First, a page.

After a long build-up, Taps & Tacos is finally open near “Brewer’s Row” in Port Moody. I tried it about a month and a half after they opened, so things should’ve settled in nicely by this point.
If you’ve ever driven to Brewer’s Row (home of Moody Ales, Parkside, Yellow Dog, and Twin Sails), you would’ve noticed this corner building at Moody St. and Spring St., just before you drive down the curvy Moody St. overpass.
The shape and layout of the room is a bit weird, but they’ve made it work best they could, I guess. There’s two floors. The seating around the bar is a bit cramped and awkward. There’s a tight twisty part at the right end of the bar that the staff must have a hell of a time maneuvering around whenever they need to get out onto the floor. But there’s huge windows and lots of light, so that makes photos turn out hella Instagrammable 😛
For being located near Brewer’s Row, I’m surprised that they don’t carry any of Port Moody’s darling, Twin Sails. But I do like the focus on all local beer, even if I have to suffer through some shady shadow-brand, contract brewed, brand-first-beer-second Whistler Brewing bullshit. Their list is well-chosen, with a lot of beer styles covered, without any needless overlap.
I was here just for the tacos, since it’s in their name. At first read, the menu seems a little bit too well-thought out, a little bit too “covering all the bases”. It feels a bit too close to what a Rob Feenie-helmed Cactus Club pan-global chain taco place would be. But I gotta give props to the amount of thought they put into this menu. They could’ve easily went the other route and made the most boring menu with stuff like “pulled pork” (snooze), but they’ve “chef-ified” every single item with at least one fancier element. I have harped on about texture in tacos, especially the wonderful tacos at Four Winds where they do pay attention to things like texture. Here, some of the tacos have stuff like crispy yams, crispy tortilla strips, and crispy chicken chicharones to provide interest and texture. (Some sleuthing has revealed that the chef here used to work with the Roaming Dragon food truck. That makes sense cuz Roaming Dragon did their “authentically unauthentic Pan-Asian” food, and that approach has now been applied to tacos.)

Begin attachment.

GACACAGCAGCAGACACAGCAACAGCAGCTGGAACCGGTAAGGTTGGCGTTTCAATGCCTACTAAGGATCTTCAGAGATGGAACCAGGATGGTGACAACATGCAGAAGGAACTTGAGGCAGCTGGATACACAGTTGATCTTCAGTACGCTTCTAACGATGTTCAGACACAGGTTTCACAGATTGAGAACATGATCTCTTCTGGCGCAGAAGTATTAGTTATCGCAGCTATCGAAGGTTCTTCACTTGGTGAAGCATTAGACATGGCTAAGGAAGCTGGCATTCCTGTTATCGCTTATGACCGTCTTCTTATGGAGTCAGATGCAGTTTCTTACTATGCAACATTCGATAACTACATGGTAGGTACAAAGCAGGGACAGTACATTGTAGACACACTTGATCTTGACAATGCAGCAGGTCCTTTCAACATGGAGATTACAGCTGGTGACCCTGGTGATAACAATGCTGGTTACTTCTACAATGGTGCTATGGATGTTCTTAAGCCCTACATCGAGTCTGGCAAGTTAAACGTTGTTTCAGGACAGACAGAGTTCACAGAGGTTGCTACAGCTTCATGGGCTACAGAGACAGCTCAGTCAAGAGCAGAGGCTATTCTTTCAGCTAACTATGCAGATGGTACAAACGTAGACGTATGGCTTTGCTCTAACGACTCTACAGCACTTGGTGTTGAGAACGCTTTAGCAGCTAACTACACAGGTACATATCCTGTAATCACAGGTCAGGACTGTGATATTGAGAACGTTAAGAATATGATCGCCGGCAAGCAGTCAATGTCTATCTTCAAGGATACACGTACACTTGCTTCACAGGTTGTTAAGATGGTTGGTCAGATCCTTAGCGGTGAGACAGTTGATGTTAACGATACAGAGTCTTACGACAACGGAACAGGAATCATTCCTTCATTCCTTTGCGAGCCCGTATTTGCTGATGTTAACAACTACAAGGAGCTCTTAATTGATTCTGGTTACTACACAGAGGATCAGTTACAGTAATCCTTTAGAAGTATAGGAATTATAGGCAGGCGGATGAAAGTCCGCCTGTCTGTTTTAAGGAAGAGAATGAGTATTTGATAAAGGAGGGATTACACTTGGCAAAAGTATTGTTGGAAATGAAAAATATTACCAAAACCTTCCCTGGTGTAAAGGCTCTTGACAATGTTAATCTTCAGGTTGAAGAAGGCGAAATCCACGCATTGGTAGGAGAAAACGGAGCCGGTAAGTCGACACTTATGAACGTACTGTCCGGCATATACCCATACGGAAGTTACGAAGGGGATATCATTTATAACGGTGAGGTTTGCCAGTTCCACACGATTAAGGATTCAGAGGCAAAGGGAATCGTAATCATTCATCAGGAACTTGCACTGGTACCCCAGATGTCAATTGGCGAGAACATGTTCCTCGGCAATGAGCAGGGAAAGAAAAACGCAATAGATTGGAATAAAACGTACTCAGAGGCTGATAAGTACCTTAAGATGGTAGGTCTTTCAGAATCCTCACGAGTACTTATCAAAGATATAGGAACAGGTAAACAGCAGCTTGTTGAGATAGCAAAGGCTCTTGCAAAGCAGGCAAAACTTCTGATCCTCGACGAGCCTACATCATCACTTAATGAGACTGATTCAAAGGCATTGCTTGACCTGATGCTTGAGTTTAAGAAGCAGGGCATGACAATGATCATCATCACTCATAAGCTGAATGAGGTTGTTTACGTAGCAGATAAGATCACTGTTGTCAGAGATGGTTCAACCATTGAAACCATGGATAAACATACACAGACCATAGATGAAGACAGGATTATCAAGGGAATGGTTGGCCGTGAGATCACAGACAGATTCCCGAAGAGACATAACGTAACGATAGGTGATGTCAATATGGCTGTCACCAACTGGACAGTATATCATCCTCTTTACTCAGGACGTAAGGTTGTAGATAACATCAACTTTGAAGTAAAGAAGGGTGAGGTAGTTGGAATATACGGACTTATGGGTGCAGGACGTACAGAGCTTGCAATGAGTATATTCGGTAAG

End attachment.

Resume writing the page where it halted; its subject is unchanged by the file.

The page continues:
The menu lists a “spice level” on a three-point scale. You can sorta ignore that cuz it’s a “white person” scale that’s really only varying degrees of mild. If you really want spicy, there’s a housemade hot sauce.
An important thing: the default here is flour tortillas, which is quite an interesting move for a specialty taco place…(?) The tortillas are made by Santa Rosa in Port Coquitlam. Corn tortillas are available upon request, but I wanted to get a baseline first.
At $6 each, these are definitely on the higher end for tacos. But when they list the farm where the pork comes from, you gotta expect higher prices. (All their meats are supplied by nearby Meat Craft Urban Butchery.) Looking at all the components, I can see why they have to charge so much.
I got two tacos to test the waters:
Yucatan Chicken taco on the left, Coffee Spiced Pork on the right. Two housemade salsas in squeeze bottles.
Coffee Spiced Pork ($6) with Gelderman Farms pork, habanero apple chutney, pickled onion, arugula, and crispy yams on top. They give a lot of meat here. While the pork was juicy (a lot of liquid came out as I bit into the pork), the larger chunks of meat were dry — especially when I got to the middle of the taco. Dry pork sitting in liquid is still dry pork. The sweet habanero apple chutney helped provide some moisture, and for a couple bites it was a really good flavour combo. The crispy yams provided a bit of sweetness and texture. The taco reads well on the menu but didn’t quite hit the mark for me due to the dry pork.
Yucatan Chicken ($6) with local free run chicken, red cabbage slaw, micro greens (where?), crema, and crispy chicken skin. The chicken chicharones were great. Crispy but with that chewiness that fried chicken skins have, plus a small dose of that palate-coating chicken fat essence. However, the actual chicken meat was underseasoned, so the chicken skin was the only thing providing a more assertive flavour. This one fell short.
The two housemade salsas: “Hot” on the left and “Jalapeno Cilantro” on the right. Both salsas improved both tacos.
The Jalapeno Cilantro salsa was a beauty. Really bright and tangy. The Hot held its own too. But I have a love/hate thing with salsas on tacos. If a taco is built to taste good on its own, it *should* taste good on its own and adding another layer of complex flavour on top with salsas would kind of mess things up, no? It’s a bit like automatically adding salt everything you eat without tasting it first. Also, after you’ve realized that maybe the taco could use some salsa, you’ve already finished half the taco. It’s the eternal struggle with tacos… I’m probably overthinking it.
As I mentioned above, the tortillas here are made by Santa Rosa in Port Coquitlam. Flour tortillas are the default for every order. You can get corn tortillas if you ask. The flour tortillas are thin, and it could be argued that they’re a lighter, more neutral vehicle for the taco fillings. I still prefer corn tortillas for tacos in general, but this ok and 90% of people out there don’t give a shit anyways.
So after eating here, I’ve got a big question mark in my head. Do I even like the place? I don’t hate it. But looking back at all my times eating tacos at Four Winds, something at Taps & Tacos doesn’t jive. I just think the crew at Four Winds is just executing at a slightly higher level while retaining a sense of authenticity to the spirit of Mexican food. Taps & Tacos is a bit too pan-global for me.